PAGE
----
This Mexico Cooks! article was originally published in early 2009. The museum is currently undergoing extensive restoration and expects to re-open to the public in August 2010 and I'll be there to take new photos for publication here. Meantime, let's take a virtual tour for old time's sake.
El Museo Regional de Arte Popular (Regional Folk Art Museum), located at the corner of Calle Enseñanza and Calle Alcantarilla in Pátzcuaro, Michoacán. This small museum, the original site of the oldest college in the state of Michoacán, now holds arts and crafts treasures of the regional indigenous Purhépecha people. Exquisite examples of copper, silver, clay, wood, straw, and textile work from the 16th Century to the present allow visitors to compare old and new techniques.
Mexico Cooks! has visited Pátzcuaro's Museo Regional de Arte Popular (Regional Folk Art Museum) so frequently over the course of the last 30 years that we all but have the exhibits memorized. Some of the items are such favorites that at times, they populate our dreams. This marvelously carved wooden dance mask, with its long beard and exceptionally large nose, makes us laugh every time we see it. Notice the cut-out slits between the mask's eyes and the eyebrows. They allowed the wearer to see where he was going while he danced.
Sometimes erroneously called 'corn dough', the core of the entire Christ figure pictured above is made of a finely kneaded paste created from the ground-up inner parts of cornstalks and a liquid exuded from deltatzingeni (the bulbs of regional orchids). Early artisans created an armature, a 'skeleton' of dried corn leaves and incidental small pieces of wood. Tiny parts (such as fingers) of some figures were sometimes formed using turkey feathers as the armature. Artists then sculpted a figure with pasta de caña. The artisans incorporated insecticides into the corn/orchid paste, which has protected these sculptures over the course of several centuries. The Museo Regional in Pátzcuaro has a number of pasta de caña figures dating to the 16th and 17th Centuries.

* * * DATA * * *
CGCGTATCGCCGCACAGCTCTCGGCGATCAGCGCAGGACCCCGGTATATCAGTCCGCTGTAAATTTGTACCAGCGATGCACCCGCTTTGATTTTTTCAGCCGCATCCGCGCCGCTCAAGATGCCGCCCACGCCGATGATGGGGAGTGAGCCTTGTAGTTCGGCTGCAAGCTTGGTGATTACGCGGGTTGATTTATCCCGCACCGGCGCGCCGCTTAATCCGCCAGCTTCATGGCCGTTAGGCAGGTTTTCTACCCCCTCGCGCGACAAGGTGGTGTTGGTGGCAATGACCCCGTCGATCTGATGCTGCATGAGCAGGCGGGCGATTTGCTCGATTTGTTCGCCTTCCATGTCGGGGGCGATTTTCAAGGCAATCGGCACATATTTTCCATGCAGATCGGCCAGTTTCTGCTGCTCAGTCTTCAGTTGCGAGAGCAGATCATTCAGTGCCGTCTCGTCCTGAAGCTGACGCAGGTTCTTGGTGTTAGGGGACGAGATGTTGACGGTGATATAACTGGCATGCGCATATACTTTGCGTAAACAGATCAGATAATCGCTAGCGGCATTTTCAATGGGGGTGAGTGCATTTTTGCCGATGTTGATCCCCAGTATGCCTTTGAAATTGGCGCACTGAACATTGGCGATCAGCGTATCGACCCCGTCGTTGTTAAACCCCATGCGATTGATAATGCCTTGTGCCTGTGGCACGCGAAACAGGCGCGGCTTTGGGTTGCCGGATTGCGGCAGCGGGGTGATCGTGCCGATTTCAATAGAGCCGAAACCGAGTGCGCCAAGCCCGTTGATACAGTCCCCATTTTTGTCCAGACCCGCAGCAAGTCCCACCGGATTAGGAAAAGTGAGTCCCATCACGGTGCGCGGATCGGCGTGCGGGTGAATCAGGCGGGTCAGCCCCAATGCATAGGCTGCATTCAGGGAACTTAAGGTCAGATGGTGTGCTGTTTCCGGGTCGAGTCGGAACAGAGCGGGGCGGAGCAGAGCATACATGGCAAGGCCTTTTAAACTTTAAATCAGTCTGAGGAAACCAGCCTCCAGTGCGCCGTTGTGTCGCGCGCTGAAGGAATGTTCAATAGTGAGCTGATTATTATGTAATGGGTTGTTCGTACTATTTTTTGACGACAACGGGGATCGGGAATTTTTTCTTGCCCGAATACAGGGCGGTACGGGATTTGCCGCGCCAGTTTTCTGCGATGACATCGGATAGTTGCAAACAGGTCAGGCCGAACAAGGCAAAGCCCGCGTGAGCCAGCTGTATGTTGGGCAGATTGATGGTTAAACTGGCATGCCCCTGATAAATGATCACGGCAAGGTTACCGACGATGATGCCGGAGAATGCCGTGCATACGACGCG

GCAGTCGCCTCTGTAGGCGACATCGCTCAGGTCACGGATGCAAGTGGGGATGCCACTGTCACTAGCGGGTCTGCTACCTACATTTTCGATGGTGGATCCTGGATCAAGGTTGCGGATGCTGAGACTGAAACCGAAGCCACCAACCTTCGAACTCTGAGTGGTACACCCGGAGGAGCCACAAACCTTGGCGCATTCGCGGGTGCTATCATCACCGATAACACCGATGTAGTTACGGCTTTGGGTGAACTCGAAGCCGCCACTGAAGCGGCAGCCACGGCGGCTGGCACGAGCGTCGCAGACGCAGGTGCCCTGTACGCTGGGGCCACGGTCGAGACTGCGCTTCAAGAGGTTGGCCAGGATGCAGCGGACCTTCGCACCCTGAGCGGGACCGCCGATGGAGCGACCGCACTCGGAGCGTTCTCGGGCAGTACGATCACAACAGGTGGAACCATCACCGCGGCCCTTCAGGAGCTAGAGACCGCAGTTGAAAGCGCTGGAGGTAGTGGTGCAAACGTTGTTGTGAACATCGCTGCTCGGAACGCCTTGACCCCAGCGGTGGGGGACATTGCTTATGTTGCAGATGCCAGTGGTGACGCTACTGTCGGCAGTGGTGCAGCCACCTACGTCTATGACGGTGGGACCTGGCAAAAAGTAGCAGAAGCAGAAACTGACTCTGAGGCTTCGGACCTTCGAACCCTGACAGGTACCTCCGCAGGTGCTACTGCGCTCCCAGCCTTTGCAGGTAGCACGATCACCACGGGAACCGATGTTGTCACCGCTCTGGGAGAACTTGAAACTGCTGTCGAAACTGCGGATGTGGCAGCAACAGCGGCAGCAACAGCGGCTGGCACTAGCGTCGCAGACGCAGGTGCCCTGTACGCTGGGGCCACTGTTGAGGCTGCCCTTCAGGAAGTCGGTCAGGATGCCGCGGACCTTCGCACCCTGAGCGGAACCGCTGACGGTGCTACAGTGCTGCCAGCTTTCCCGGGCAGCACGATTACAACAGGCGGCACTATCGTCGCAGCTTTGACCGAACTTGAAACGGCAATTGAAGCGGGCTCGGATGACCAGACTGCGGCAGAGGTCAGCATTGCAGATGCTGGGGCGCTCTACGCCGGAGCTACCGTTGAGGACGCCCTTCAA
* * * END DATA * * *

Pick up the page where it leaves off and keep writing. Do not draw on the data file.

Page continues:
In the photo above, you can see many components of a traditional Michoacán cocina (kitchen). The wood-burning cookstove, at lower left, is made of clay-covered adobe. Long rectangular holes for firewood are under recessed round openings for balancing round-bottomed clay cooking pots. Ocote (sticks of fat pine kindling, stored in a metal holder built into the stove, near-middle left) quickly lights the fire. Ollas de barro (clay pots) stack for storing kitchen staples--no lids required. To the right of the stacked ollas, copper vessels line a wooden shelf. Other ollas are ranged around the lower kitchen shelf. At middle left, above the ollas, two carved wood cuchareros (spoon holders) are both decorative and utilitarian. Above the cuchareros, another wooden shelf holds pottery cups and small dishes and pitchers. Above that shelf, the intricate wall art, made of individual tiny clay cups, is typical of nearly every region of Mexico. Whether a simple or complex design, in Mexico's traditional kitchens, it's always made of cups.
A carved wood cupboard, built into the museum wall, holds copper mugs, pitchers, bowls and platters made in Sta. Clara del Cobre, Michoacán. The graduated-size copper utensils hung on either side of the cupboard are measures for dry and liquid ingredients.
This large carved figure of Saint Ann holding the child Virgin Maria is made of one piece of wood--except for one detail. When you visit the museum on your Mexico Cooks! tour of Pátzcuaro, look closely for the fine line near the ears of both heads. The faces were carved separately to allow for the placement of the figures' glass eyes.
Mexico Cooks! covets this hand-embroidered tablecloth. Every part of the cloth is sewn with a Mexican dicho de la cocina (kitchen sayings). We've often told the museum docents that if the tablecloth disappears, it will be at our house. For more dichos de la cocina, see Panza Llena, Corazón Contento.
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